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On tuition fees and protests November 12, 2010

Posted by Fiona in Big things, Sheer bloody-mindedness, Uncategorized, University.
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I find, at the grand old age of twenty, that I am getting more and more conservative about the things I find important. My values can essentially be summed up in the two things my mother taught me: do unto others as you would have them do unto you, and that people can do whatever they like as long as it’s not hurting anyone and they don’t necessarily want me to join in.  Other than that, I seem to be developing a far less aggressively socialist approach to life than I used to have.

This is quite interesting.  I used to be very aggressively socialist.  I now feel bad, on an increasingly regular basis, for not being so.  The fact is, that sometimes I am embarassed to be a student, and sometimes I don’t like student protests.  I know Johann Hari Of The Independent Comment Column Fame says that protests are actually useful, even if we don’t think they are at the time, but personally I find Johann Hari self-righteous and irritating.  (This also appears to be a minority opinion.  Please don’t shoot me.)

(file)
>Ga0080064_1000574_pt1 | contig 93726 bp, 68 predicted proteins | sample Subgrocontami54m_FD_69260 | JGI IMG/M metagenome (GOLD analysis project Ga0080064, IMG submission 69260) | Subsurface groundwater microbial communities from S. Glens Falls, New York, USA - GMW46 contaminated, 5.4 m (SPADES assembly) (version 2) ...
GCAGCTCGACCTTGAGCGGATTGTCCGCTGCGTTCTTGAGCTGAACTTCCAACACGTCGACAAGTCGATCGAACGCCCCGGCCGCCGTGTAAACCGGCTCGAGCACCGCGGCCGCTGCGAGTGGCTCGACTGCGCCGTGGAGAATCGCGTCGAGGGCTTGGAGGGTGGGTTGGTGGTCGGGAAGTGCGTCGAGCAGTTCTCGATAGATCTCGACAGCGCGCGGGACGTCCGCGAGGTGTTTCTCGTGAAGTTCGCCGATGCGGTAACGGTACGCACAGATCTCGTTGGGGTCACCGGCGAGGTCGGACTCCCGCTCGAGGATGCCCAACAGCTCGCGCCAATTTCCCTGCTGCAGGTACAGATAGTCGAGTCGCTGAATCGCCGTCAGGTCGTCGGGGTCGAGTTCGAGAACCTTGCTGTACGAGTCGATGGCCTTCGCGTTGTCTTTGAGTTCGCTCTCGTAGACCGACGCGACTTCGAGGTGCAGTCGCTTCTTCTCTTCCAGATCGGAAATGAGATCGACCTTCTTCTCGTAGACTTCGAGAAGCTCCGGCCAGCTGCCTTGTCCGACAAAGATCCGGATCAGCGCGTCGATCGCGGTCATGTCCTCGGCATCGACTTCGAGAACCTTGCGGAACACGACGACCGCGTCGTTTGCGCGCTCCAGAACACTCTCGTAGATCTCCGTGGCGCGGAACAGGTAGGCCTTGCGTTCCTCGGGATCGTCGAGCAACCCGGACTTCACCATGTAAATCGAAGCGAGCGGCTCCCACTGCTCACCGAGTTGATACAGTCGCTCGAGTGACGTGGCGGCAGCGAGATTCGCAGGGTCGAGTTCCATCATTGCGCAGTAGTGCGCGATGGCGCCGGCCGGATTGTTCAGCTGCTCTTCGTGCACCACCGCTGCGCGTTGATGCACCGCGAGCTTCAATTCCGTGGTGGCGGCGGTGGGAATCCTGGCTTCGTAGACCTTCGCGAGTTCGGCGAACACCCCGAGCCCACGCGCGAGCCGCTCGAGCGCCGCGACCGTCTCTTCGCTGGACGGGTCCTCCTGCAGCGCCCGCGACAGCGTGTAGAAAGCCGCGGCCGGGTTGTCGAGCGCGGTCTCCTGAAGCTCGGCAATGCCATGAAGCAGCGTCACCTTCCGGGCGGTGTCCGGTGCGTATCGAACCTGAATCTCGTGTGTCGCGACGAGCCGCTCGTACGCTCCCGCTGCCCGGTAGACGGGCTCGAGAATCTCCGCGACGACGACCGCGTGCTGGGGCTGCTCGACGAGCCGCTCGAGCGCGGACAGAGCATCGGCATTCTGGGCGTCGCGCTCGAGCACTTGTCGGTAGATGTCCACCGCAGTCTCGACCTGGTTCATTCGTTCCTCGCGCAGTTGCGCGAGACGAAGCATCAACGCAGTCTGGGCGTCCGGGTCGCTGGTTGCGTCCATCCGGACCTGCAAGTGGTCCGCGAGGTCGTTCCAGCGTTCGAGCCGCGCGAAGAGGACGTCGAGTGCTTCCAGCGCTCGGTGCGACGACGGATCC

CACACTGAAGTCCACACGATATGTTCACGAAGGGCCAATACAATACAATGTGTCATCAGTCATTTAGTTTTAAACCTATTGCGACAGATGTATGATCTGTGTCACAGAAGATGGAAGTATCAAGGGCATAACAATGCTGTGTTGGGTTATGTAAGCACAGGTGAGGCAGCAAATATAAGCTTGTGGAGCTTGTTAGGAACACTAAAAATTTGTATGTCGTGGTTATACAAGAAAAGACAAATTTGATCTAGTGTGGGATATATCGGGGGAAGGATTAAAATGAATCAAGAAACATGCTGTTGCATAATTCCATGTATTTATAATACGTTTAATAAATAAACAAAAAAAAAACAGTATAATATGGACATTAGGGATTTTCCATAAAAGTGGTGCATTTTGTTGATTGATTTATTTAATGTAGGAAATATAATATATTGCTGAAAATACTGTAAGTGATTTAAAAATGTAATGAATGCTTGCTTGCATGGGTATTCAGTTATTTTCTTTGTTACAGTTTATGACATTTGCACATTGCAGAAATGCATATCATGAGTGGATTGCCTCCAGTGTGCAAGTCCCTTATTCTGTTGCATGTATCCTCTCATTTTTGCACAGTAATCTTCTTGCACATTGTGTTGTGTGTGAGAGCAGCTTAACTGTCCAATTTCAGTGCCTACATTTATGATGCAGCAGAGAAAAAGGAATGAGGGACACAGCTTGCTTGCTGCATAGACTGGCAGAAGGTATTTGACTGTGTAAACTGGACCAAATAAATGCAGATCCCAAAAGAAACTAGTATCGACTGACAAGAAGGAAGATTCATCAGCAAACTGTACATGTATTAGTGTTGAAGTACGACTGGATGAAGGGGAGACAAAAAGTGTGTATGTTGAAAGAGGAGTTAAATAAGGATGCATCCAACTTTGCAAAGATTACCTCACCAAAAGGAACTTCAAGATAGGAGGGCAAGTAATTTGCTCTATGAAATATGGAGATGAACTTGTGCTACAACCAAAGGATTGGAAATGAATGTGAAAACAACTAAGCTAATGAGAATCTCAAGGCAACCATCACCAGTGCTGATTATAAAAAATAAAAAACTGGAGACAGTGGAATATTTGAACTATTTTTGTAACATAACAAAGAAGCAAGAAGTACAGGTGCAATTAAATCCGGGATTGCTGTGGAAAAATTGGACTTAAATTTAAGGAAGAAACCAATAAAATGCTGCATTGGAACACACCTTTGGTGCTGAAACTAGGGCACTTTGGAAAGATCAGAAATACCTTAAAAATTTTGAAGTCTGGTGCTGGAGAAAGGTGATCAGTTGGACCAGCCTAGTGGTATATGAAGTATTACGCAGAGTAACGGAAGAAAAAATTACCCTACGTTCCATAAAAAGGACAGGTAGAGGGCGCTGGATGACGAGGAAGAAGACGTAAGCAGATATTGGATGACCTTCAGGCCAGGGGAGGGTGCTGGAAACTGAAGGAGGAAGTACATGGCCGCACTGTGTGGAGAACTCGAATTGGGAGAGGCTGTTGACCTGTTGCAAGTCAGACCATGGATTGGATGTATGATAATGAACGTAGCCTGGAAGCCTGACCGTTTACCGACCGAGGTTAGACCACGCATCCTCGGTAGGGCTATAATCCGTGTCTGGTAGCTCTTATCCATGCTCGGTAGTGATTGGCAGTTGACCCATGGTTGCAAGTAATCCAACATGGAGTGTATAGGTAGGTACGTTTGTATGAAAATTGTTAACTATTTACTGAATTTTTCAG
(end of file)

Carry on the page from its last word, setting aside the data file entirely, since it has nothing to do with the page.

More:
There are two overarching clichés attached to students, and the first of these is a load of rowdy layabouts pissed out of their skulls and breaking things, and the second is a highly motivated but pathetically idealist group who will protest about the nearest thing and be fervently socialist until the moment they graduate, when they realise it was all an impossible dream, go away and work for big corporations.  Now I don’t like either of these stereotypes, but the fact is that they’re there, and the fact is that if you get 50,000 students together, they’re both going to come out of the woodwork and be the first thing used to demean everyone who takes part.